MARINE CORPS BASE QUANTICO, Virginia --
The Marine Corps has opened the door to an information technology solution that saves money, energy and space. Between November 2016 and January 2017, Marine Corps Systems Command installed a Hyper-Converged Infrastructure system at Camp Lejeune, North Carolina, and Camp Pendleton, California, to virtualize the Organizational Messaging Service.
Best known by Marines as the Automated Message Handling System, OMS is used by commands to communicate administrative and operational messages between and within organizations. OMS is the first program in the Corps to employ hyper-converged technology, which combines the functions of several larger pieces of equipment into a single device called a “block” that is about the size of a video game console.
“HCI is a virtualization solution that includes both hardware and software elements,” said Collette Randall, project manager for OMS in MCSC’s Information Systems and Infrastructure.
Prior to implementing HCI, OMS was run by a system that included 12 physical servers, two storage switches and a storage area network device. Camp Lejeune and Camp Pendleton each had two of these systems—one for classified and another for unclassified information. A single system occupied 6-1/2 feet of space in the data center and required technical support from three separate vendors.
HCI replaces traditional servers, and combines storage and compute functions into a single machine. A single HCI system occupies about 10 inches of space.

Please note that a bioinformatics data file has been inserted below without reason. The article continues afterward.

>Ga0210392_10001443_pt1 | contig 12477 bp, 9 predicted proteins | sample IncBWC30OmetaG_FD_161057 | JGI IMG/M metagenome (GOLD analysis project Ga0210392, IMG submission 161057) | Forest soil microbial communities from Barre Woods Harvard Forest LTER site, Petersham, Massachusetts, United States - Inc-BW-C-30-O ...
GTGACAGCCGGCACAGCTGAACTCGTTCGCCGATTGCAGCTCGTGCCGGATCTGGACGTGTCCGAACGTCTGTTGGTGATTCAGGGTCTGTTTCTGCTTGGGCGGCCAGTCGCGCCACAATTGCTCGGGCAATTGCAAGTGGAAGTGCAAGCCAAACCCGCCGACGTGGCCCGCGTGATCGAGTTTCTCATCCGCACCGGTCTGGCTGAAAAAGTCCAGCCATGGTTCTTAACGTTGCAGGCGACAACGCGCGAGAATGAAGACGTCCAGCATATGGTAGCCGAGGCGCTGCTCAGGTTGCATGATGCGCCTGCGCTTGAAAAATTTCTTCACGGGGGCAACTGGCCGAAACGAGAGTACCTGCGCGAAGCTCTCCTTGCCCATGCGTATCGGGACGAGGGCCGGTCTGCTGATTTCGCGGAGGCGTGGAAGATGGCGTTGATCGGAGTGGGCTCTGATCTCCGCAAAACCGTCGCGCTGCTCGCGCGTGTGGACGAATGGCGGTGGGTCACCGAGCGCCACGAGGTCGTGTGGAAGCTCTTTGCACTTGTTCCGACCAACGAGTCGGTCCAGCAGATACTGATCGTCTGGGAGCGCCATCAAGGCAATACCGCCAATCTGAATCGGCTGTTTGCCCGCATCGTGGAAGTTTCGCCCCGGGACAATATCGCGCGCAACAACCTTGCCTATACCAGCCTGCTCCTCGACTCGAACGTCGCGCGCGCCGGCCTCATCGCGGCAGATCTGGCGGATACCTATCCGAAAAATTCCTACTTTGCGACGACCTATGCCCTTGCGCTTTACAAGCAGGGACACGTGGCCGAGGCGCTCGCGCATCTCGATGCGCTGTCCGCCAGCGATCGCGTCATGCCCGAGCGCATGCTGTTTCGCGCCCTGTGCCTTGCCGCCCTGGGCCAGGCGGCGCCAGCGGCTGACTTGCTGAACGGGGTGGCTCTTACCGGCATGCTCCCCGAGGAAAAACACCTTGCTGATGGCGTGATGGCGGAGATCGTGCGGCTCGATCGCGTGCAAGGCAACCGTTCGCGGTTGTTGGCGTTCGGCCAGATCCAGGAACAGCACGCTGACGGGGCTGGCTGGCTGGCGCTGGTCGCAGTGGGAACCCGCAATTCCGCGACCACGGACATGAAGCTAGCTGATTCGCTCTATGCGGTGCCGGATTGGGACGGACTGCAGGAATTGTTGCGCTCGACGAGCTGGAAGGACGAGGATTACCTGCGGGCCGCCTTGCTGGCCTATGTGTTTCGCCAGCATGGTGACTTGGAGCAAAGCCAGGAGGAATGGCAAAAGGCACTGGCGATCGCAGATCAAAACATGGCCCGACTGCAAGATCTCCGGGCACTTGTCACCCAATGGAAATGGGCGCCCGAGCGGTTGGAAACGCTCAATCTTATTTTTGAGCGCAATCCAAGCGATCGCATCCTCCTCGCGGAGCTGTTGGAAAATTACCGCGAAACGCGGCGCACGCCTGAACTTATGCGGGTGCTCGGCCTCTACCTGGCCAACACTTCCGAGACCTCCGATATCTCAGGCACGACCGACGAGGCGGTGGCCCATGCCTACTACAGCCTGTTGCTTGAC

“Implementing HCI resulted in an 85 percent space reduction at each location,” said Andy Collison, an AMHS support engineer who supports OMS. “We also went from working with three separate vendors to just one.”
The HCI platform yields other tangible benefits for the Marine Corps. The reduction in footprint alone resulted in an 81 percent decrease in the power consumption and 74 percent decrease in air conditioning required to run and cool the system. HCI also saved the Corps an estimated $2 million in costs for hardware, software and warranties over the course of five years.
Users may notice a gain in proficiency as well, Collison said. HCI uses a process called “hot-tiering” to identify and prioritize the most-used data, making it more easily accessible to users at exponentially higher processing speeds than before.
“HCI is also less complicated to maintain for Marine Corps administrators and data centers because of its easy-to-use web interface,” said Jason Hessler, an AMHS support engineer who supports OMS. “The entire system can be installed in a data center in a matter of hours, and once the initial server is built, additional virtual servers can be duplicated in seconds.”
HCI can be used for both unclassified and classified networks, Collison said. The system automatically implements Defense Information Systems Agency security requirements and self-remediates when security breakdowns occur.
“That’s a feature that is unique to this HCI solution,” Collison said. “There’s a list of more than 100 Security Technical Implementation Guide, or STIG, configurations a system requires in order to be compliant with DISA. The great thing about this specific HCI solution is if something breaks, an administrator can just run a remediation command, and the system will fix itself.”
Moving forward, the Marine Corps is continually looking for new infrastructure that makes data center consolidation easier and more affordable.
“HCI provides cost benefits to the Corps that help us continue to be good stewards of taxpayer dollars,” said Lt. Col. Dale Webster from the Command, Control, Communications and Computers directorate at Headquarters Marine Corps. “It collapses layers for computing, storage and networking, and creates an environment where we can dynamically provide capacity when and where it is needed across the enterprise.”